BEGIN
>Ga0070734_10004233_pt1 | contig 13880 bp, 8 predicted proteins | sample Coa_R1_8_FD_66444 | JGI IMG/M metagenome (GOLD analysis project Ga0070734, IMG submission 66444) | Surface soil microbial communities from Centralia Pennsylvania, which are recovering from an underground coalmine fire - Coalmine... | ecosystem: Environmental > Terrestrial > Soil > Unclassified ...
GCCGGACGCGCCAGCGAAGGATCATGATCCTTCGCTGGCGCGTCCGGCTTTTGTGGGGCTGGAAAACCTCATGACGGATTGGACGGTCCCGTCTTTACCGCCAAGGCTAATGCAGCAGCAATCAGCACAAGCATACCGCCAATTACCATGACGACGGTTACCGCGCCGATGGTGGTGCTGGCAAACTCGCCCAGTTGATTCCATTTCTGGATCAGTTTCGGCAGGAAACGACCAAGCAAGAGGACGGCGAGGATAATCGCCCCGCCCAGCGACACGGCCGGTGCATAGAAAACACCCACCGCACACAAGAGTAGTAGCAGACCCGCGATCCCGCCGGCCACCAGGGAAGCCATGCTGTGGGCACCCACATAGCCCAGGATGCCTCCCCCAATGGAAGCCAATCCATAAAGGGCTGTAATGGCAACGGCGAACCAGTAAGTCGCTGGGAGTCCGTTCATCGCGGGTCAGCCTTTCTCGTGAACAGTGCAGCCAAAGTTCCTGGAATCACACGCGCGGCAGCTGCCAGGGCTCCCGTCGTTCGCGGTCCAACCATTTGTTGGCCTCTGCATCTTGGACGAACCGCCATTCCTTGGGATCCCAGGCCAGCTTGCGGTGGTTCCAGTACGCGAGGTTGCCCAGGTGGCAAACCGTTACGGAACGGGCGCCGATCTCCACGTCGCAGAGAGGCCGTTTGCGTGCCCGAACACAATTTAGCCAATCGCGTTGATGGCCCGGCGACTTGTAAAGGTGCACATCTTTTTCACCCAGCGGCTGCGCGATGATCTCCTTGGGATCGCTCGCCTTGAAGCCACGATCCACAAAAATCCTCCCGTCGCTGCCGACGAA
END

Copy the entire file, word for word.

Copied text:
>Ga0070734_10004233_pt1 | contig 13880 bp, 8 predicted proteins | sample Coa_R1_8_FD_66444 | JGI IMG/M metagenome (GOLD analysis project Ga0070734, IMG submission 66444) | Surface soil microbial communities from Centralia Pennsylvania, which are recovering from an underground coalmine fire - Coalmine... | ecosystem: Environmental > Terrestrial > Soil > Unclassified ...
GCCGGACGCGCCAGCGAAGGATCATGATCCTTCGCTGGCGCGTCCGGCTTTTGTGGGGCTGGAAAACCTCATGACGGATTGGACGGTCCCGTCTTTACCGCCAAGGCTAATGCAGCAGCAATCAGCACAAGCATACCGCCAATTACCATGACGACGGTTACCGCGCCGATGGTGGTGCTGGCAAACTCGCCCAGTTGATTCCATTTCTGGATCAGTTTCGGCAGGAAACGACCAAGCAAGAGGACGGCGAGGATAATCGCCCCGCCCAGCGACACGGCCGGTGCATAGAAAACACCCACCGCACACAAGAGTAGTAGCAGACCCGCGATCCCGCCGGCCACCAGGGAAGCCATGCTGTGGGCACCCACATAGCCCAGGATGCCTCCCCCAATGGAAGCCAATCCATAAAGGGCTGTAATGGCAACGGCGAACCAGTAAGTCGCTGGGAGTCCGTTCATCGCGGGTCAGCCTTTCTCGTGAACAGTGCAGCCAAAGTTCCTGGAATCACACGCGCGGCAGCTGCCAGGGCTCCCGTCGTTCGCGGTCCAACCATTTGTTGGCCTCTGCATCTTGGACGAACCGCCATTCCTTGGGATCCCAGGCCAGCTTGCGGTGGTTCCAGTACGCGAGGTTGCCCAGGTGGCAAACCGTTACGGAACGGGCGCCGATCTCCACGTCGCAGAGAGGCCGTTTGCGTGCCCGAACACAATTTAGCCAATCGCGTTGATGGCCCGGCGACTTGTAAAGGTGCACATCTTTTTCACCCAGCGGCTGCGCGATGATCTCCTTGGGATCGCTCGCCTTGAAGCCACGATCCACAAAAATCCTCCCGTCGCTGCCGACGAA